To Honor World Food Day, Mandela Foods Co-op Hosts Nutrition Justice Advocate


In kicking off World Food Day, Mandela Foods Cooperative will host the “Where’s WANDA?” children’s book talk and signing with DC-based author and nutrition activist Tambra Raye Stevenson, on Sun., October 15th from 2 to 4 p.m. at 1430 7th Street in Oakland. Stevenson is the founder and CEO of WANDA: Women Advancing Nutrition Dietetics and Agriculture and heads the Health Committee for the NAACP branch in Wash., D.C.

“Diabetes took my grandma’s life due to her sweet tooth, depression and sedentary lifestyle. Now as a mom, I want to be a better example for my daughter and encourage her to make better choices,” says Stevenson. “I want women to recreate a world where our girls are supported by a village of WANDA women who inspire them to become future nutritionists, food policymakers, healthy food entrepreneurs, food writers and farmers that are communities desperately need.”

“Where’s WANDA? Little WANDA Finds a Cure for Nana” introduces a new girl character, Little WANDA as the “Doc McStuffins” of nutrition meets “Dora the Explorer” for Africa. Bringing black girl magic from farm to fork, Little WANDA leads young readers on a food adventure across Nigeria to find a cure for her Nana’s diabetes with the help of a local female farmer.

“The “Where’s Wanda?” series brings a new awareness to young women in how they can be more involved with nutrition locally and more importantly “globally.” Little Wanda looks like them and represents their children. It’s a cultural insight into our daily lives. Food sheroes like me love it,” says Oakland resident and owner of Wanda’s Cooking, Wanda Blake.

Seeing a lack of main girl characters, especially of color, Stevenson was inspired by her daughter to create a character for her to role model to embrace good nutrition and consider going into the field of agriculture and nutrition. So she decided to do something by creating this new book series and a nonprofit to promote more women and girls leading in the food system.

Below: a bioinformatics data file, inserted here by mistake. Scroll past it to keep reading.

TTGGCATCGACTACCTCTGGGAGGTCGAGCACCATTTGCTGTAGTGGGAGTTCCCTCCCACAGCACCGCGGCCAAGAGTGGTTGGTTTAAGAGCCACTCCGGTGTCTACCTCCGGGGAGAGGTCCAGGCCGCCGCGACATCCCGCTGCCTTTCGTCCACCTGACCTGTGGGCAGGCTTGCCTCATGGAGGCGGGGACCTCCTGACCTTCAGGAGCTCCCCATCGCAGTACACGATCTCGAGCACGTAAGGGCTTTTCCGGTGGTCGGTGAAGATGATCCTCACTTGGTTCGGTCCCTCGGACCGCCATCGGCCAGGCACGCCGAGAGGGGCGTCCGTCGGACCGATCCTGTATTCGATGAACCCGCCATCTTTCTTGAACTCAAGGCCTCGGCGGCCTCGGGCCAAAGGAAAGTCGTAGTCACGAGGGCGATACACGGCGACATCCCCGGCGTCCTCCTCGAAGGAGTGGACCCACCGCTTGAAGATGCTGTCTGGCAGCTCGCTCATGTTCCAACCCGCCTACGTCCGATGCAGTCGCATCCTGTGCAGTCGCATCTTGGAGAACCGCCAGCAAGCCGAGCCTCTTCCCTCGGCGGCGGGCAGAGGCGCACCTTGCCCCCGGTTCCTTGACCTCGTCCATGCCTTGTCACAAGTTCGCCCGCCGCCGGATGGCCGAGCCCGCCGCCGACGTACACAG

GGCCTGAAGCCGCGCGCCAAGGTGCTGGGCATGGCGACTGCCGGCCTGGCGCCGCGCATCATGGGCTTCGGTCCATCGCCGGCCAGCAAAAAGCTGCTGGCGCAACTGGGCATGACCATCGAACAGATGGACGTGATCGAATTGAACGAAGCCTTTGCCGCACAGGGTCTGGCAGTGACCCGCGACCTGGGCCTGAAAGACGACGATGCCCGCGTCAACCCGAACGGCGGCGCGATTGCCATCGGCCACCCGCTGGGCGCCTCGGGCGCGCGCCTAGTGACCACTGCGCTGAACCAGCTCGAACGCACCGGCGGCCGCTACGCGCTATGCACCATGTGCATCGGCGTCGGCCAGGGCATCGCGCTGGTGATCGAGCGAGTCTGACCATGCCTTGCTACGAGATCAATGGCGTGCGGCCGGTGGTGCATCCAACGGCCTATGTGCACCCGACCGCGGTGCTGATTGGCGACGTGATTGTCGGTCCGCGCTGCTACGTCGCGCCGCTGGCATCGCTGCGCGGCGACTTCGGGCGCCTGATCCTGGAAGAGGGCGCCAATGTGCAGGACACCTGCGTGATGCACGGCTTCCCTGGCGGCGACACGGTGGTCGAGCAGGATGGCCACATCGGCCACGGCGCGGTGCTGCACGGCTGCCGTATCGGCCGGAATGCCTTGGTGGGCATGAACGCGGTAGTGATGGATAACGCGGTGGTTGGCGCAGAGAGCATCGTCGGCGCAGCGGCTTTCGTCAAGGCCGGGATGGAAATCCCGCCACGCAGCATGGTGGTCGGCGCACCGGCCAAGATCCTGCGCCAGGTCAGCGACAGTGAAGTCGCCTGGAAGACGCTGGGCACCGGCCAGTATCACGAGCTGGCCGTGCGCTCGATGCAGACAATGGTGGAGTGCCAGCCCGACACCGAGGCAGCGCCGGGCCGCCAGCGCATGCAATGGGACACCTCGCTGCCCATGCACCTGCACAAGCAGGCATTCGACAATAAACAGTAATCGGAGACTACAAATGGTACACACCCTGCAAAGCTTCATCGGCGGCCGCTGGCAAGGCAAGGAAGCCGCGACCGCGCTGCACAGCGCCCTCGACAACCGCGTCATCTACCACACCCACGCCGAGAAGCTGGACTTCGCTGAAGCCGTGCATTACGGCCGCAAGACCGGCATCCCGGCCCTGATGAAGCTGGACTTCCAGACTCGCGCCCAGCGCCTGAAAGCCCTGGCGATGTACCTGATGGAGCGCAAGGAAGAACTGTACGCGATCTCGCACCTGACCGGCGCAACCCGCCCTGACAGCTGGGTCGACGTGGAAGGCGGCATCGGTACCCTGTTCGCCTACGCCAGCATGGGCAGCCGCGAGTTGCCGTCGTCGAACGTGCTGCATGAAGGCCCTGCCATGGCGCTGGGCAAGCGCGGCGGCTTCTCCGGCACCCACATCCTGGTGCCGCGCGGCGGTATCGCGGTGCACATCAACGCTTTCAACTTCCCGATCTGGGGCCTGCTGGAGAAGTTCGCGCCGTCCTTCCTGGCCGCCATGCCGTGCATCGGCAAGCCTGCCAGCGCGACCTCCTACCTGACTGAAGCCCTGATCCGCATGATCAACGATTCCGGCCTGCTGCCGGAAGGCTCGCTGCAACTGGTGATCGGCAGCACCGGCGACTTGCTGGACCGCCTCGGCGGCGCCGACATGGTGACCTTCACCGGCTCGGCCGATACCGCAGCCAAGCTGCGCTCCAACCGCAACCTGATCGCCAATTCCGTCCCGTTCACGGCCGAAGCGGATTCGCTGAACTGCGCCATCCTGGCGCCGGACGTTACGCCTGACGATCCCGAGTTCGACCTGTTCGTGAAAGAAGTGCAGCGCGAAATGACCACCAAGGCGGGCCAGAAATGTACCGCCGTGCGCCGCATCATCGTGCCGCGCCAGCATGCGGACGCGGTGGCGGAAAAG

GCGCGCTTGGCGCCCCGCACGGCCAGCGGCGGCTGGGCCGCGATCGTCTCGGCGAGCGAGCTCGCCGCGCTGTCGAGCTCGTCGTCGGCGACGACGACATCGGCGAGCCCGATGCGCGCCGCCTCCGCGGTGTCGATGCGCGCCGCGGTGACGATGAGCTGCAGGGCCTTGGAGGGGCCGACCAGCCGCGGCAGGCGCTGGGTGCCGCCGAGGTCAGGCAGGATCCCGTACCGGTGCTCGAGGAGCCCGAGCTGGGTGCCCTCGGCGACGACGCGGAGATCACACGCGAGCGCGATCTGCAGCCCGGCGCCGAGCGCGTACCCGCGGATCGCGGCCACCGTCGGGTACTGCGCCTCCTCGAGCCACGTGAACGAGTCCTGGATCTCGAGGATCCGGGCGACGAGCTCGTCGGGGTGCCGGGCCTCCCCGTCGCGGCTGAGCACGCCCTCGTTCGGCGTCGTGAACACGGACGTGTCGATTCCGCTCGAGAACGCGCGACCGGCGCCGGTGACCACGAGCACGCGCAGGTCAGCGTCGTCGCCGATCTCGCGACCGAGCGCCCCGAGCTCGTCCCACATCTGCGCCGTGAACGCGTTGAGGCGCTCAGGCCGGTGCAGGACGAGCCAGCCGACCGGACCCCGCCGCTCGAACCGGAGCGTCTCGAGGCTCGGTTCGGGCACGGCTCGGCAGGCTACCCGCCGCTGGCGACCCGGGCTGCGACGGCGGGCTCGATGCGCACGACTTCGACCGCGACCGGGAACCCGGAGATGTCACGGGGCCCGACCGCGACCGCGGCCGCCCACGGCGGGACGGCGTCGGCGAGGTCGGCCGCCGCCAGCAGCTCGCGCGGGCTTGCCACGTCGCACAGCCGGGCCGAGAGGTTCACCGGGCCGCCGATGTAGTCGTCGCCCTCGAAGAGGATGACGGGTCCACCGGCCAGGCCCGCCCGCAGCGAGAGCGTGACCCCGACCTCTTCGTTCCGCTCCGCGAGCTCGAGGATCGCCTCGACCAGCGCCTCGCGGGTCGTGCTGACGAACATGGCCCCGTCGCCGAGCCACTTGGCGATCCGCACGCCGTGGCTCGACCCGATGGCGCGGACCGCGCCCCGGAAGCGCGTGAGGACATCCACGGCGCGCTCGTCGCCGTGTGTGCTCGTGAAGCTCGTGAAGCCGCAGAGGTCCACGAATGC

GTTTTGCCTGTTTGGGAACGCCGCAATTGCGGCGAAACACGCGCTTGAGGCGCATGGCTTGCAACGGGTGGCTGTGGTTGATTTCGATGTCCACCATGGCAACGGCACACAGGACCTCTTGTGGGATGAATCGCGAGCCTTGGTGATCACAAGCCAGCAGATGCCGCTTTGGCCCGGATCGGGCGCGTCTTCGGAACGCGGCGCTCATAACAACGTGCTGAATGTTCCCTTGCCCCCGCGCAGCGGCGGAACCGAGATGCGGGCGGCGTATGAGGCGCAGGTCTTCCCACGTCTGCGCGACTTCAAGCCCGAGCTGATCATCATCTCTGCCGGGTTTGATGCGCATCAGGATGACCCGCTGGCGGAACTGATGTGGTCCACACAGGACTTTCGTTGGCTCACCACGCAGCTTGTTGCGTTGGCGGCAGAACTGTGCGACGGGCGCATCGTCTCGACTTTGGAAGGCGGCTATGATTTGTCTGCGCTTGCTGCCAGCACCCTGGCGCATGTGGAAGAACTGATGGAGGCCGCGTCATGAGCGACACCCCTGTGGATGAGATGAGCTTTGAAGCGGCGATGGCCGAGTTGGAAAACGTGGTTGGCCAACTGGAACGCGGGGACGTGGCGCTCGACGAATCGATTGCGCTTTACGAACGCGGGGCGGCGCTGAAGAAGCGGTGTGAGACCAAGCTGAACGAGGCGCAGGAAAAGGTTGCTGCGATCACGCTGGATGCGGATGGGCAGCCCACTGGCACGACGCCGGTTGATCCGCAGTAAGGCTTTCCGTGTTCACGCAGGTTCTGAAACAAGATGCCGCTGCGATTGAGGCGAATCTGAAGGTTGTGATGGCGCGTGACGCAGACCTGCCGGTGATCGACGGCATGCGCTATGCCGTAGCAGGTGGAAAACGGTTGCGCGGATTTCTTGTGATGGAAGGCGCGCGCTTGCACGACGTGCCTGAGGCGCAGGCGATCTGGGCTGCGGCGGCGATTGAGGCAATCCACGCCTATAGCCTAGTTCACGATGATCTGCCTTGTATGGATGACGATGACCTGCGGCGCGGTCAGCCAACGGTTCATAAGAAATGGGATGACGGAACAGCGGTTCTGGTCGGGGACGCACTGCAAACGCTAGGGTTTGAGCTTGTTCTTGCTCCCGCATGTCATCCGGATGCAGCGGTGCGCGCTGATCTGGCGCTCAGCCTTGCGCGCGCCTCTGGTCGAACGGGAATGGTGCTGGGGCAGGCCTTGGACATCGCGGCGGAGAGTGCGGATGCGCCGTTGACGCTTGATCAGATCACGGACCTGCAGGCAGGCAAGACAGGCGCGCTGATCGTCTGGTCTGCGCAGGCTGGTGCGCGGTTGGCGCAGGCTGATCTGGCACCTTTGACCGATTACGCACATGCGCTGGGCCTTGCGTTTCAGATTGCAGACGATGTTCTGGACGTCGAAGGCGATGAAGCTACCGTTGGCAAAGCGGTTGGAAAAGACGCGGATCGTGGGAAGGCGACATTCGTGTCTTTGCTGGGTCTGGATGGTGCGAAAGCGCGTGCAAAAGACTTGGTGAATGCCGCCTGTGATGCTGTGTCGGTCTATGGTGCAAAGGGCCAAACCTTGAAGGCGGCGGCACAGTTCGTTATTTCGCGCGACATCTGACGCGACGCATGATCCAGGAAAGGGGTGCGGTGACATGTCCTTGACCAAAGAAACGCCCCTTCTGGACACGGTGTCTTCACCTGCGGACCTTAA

As a local champion, Cuisine Noir Magazine has been raffling copies of the book on social media. “Ms. Stevenson’s book helps to start an important conversation for families about the connection between health, culture and food. In addition, I love the book because it empowers little girls around the world to be influencers for their generation and others at any age,” says V. Sheree Williams, publisher of Cuisine Noir magazine.

Written in English and Hausa, an African language, the book addresses gender equity, education, health and wellbeing and nutrition related to the Sustainable Development Goals set by the United Nations to promote global citizenship too.

“I wrote this book based on my journey in finding my roots in northern Nigeria as a nutritionist. I wanted to write a book to inspire kids that their heritage, gender and local food ways has value to heal our community!” That’s the message from the National Geographic’s Traveler of the Year, and internationally recognized nutrition educator Tambra Raye Stevenson.

Stevenson also shares her message as a contributing writer in the recently released “Cooking Gene: A Journey Through African American Culinary History in the Old South” by food historian and author Michael Twitty who was recently in San Francisco for his book signing and dinner talk at MoAD.

Featured in Forbes this summer, Stevenson is on a mission to inspire a new generation of women and girls to become food heroes to build and sustain healthy communities and economies in communities like Oakland and across the Diaspora and Africa.

“The book highlights the nonprofit WANDA which creates a pipeline and platform to educate, advocate, innovate and celebrate about the role of women and girls leading in creating a better food system,” says Stevenson, a D.C. Food Policy Council Member. “As a first-time author, I have enjoyed the emails and posts from parents, educators and health providers, who resonate with story and character Little WANDA in the bilingual book series.

“We are excited for WANDA connecting young girls to the food system is critical and filling a void in women’s role in agriculture. WANDA’s voice is needed to reconnect us to the land and we support WANDA,” says Dr. Gail Myers, co-founder of Farms to Grow, Inc.

“As we work to better educate our girls to become healthy eaters, readers and leaders, we must shine the light on women—WANDA Women—who are making an impact as food leaders in our community like Gail Myers of Freedom’s Farmer’s Market in Oakland to Mrs. Salamatu Garba of Kano, Nigeria—who is highlighted in the first book,” Stevenson says.

The book signing and discussion is free and open to the public. Following the book event, a special dinner with area women food leaders will be held at Ivy Moon restaurant from 5 p.m. to 7 p.m. to support WANDA. Tickets are available at


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